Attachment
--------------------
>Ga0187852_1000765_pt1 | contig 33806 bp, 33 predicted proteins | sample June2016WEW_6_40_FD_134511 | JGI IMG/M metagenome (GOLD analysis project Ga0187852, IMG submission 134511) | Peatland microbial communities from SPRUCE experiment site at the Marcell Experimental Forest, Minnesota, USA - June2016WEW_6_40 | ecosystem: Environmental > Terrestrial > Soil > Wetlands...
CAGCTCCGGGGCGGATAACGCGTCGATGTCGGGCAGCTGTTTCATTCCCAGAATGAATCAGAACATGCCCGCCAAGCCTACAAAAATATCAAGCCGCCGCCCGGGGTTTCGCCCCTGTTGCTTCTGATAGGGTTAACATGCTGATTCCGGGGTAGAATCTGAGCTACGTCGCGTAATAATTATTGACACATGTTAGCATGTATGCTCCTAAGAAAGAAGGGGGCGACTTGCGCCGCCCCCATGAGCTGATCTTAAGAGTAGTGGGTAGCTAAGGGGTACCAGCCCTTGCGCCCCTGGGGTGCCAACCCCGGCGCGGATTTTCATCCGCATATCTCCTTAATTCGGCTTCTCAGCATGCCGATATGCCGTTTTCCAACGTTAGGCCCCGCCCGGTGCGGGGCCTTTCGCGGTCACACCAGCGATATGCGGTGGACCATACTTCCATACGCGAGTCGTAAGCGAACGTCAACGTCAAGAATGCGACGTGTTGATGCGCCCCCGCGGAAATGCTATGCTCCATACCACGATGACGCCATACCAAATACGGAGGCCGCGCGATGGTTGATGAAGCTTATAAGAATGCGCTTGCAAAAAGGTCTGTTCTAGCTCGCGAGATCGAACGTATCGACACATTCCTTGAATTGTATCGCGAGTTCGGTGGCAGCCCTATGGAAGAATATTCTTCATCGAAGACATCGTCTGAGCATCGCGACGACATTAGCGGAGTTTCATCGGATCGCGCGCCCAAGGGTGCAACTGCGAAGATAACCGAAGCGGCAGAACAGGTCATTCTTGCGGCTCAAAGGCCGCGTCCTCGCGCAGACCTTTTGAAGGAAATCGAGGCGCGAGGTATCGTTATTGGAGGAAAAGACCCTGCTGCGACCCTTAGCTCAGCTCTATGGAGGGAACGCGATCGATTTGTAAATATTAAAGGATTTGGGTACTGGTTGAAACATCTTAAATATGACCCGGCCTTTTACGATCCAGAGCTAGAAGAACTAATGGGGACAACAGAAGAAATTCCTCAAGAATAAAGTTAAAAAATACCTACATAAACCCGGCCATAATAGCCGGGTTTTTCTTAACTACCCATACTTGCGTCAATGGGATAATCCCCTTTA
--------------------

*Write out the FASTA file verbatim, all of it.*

>Ga0187852_1000765_pt1 | contig 33806 bp, 33 predicted proteins | sample June2016WEW_6_40_FD_134511 | JGI IMG/M metagenome (GOLD analysis project Ga0187852, IMG submission 134511) | Peatland microbial communities from SPRUCE experiment site at the Marcell Experimental Forest, Minnesota, USA - June2016WEW_6_40 | ecosystem: Environmental > Terrestrial > Soil > Wetlands...
CAGCTCCGGGGCGGATAACGCGTCGATGTCGGGCAGCTGTTTCATTCCCAGAATGAATCAGAACATGCCCGCCAAGCCTACAAAAATATCAAGCCGCCGCCCGGGGTTTCGCCCCTGTTGCTTCTGATAGGGTTAACATGCTGATTCCGGGGTAGAATCTGAGCTACGTCGCGTAATAATTATTGACACATGTTAGCATGTATGCTCCTAAGAAAGAAGGGGGCGACTTGCGCCGCCCCCATGAGCTGATCTTAAGAGTAGTGGGTAGCTAAGGGGTACCAGCCCTTGCGCCCCTGGGGTGCCAACCCCGGCGCGGATTTTCATCCGCATATCTCCTTAATTCGGCTTCTCAGCATGCCGATATGCCGTTTTCCAACGTTAGGCCCCGCCCGGTGCGGGGCCTTTCGCGGTCACACCAGCGATATGCGGTGGACCATACTTCCATACGCGAGTCGTAAGCGAACGTCAACGTCAAGAATGCGACGTGTTGATGCGCCCCCGCGGAAATGCTATGCTCCATACCACGATGACGCCATACCAAATACGGAGGCCGCGCGATGGTTGATGAAGCTTATAAGAATGCGCTTGCAAAAAGGTCTGTTCTAGCTCGCGAGATCGAACGTATCGACACATTCCTTGAATTGTATCGCGAGTTCGGTGGCAGCCCTATGGAAGAATATTCTTCATCGAAGACATCGTCTGAGCATCGCGACGACATTAGCGGAGTTTCATCGGATCGCGCGCCCAAGGGTGCAACTGCGAAGATAACCGAAGCGGCAGAACAGGTCATTCTTGCGGCTCAAAGGCCGCGTCCTCGCGCAGACCTTTTGAAGGAAATCGAGGCGCGAGGTATCGTTATTGGAGGAAAAGACCCTGCTGCGACCCTTAGCTCAGCTCTATGGAGGGAACGCGATCGATTTGTAAATATTAAAGGATTTGGGTACTGGTTGAAACATCTTAAATATGACCCGGCCTTTTACGATCCAGAGCTAGAAGAACTAATGGGGACAACAGAAGAAATTCCTCAAGAATAAAGTTAAAAAATACCTACATAAACCCGGCCATAATAGCCGGGTTTTTCTTAACTACCCATACTTGCGTCAATGGGATAATCCCCTTTA